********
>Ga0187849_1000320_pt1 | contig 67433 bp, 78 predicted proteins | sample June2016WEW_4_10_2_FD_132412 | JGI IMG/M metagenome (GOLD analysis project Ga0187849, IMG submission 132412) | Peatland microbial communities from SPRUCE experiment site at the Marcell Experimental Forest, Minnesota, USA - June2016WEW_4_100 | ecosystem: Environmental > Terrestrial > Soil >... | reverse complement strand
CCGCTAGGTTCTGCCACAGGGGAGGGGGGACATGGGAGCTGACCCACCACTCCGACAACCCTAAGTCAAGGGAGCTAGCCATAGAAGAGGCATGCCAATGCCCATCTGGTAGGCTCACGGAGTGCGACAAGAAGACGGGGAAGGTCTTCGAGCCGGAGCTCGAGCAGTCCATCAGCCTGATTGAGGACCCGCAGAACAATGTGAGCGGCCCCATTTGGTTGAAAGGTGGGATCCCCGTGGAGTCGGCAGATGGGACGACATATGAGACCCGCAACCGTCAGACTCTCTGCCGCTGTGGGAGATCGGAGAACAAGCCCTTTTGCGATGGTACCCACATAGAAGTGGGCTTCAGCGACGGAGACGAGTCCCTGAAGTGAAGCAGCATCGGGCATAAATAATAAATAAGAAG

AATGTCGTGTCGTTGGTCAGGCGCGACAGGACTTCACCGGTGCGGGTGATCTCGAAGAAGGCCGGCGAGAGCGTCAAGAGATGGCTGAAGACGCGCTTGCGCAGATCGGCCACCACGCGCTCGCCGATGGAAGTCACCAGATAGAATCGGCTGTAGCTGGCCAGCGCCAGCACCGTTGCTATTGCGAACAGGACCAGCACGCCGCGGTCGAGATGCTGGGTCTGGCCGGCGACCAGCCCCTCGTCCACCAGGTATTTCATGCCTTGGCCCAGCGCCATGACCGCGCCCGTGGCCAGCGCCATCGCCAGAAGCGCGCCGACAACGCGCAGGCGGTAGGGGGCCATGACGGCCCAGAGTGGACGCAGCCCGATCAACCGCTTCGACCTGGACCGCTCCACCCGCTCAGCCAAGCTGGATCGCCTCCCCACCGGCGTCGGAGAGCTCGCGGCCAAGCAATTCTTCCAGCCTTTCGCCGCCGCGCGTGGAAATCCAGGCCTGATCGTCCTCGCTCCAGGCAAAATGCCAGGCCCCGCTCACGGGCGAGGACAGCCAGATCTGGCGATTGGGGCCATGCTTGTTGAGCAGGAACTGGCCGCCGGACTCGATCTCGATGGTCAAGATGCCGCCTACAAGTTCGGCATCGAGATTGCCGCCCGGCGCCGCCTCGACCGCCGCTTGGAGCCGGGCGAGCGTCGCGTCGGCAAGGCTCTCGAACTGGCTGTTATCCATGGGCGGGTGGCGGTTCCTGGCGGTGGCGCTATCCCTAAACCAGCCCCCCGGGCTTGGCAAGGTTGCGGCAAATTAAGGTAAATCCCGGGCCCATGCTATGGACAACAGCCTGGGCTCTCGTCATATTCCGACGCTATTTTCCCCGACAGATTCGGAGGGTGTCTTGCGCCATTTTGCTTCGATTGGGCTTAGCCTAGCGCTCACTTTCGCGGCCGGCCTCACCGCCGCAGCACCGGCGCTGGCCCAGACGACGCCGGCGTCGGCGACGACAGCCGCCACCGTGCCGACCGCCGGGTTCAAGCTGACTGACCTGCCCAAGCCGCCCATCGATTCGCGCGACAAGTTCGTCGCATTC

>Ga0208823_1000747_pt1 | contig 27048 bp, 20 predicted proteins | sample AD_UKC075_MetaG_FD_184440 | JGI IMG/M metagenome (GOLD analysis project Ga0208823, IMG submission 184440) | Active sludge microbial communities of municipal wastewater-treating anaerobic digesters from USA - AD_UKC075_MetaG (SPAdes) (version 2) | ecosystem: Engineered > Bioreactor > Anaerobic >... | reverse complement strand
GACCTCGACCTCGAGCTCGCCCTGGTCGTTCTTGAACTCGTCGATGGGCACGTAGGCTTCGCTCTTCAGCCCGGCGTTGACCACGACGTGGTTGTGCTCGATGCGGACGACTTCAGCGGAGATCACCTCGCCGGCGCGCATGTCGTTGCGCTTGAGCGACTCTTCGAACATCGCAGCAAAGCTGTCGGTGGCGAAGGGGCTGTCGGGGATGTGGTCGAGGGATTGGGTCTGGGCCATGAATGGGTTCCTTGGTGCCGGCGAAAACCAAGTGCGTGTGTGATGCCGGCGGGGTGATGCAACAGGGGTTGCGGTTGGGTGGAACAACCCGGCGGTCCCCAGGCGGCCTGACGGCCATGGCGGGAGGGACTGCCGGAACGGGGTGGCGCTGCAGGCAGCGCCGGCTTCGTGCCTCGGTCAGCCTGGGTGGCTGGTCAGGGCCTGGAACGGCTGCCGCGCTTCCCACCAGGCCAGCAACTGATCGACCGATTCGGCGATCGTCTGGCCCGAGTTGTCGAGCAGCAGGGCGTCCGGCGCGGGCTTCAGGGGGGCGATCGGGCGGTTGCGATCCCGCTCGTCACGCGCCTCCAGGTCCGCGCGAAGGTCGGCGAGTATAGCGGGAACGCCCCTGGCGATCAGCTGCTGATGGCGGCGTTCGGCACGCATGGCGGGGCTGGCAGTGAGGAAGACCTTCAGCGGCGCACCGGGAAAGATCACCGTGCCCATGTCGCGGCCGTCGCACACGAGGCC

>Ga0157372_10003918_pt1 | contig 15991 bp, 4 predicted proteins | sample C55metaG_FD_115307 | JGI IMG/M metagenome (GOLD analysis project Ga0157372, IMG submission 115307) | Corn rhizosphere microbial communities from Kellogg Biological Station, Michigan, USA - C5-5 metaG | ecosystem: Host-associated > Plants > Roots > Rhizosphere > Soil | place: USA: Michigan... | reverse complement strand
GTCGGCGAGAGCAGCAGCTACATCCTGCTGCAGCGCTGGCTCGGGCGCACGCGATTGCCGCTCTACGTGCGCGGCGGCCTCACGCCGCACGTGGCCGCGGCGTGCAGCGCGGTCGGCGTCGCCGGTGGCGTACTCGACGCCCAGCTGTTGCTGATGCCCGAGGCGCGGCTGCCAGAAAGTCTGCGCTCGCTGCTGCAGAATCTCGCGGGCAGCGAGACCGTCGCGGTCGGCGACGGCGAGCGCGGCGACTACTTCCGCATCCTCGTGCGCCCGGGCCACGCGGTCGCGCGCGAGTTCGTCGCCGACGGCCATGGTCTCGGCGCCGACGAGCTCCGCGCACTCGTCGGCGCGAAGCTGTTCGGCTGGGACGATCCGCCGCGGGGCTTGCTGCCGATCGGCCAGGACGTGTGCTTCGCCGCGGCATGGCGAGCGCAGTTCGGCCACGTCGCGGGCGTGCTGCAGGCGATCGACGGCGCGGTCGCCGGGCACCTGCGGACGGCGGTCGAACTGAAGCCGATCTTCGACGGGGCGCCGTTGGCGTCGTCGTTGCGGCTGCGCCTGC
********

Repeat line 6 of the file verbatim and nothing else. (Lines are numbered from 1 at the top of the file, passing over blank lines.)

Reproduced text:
>Ga0157372_10003918_pt1 | contig 15991 bp, 4 predicted proteins | sample C55metaG_FD_115307 | JGI IMG/M metagenome (GOLD analysis project Ga0157372, IMG submission 115307) | Corn rhizosphere microbial communities from Kellogg Biological Station, Michigan, USA - C5-5 metaG | ecosystem: Host-associated > Plants > Roots > Rhizosphere > Soil | place: USA: Michigan... | reverse complement strand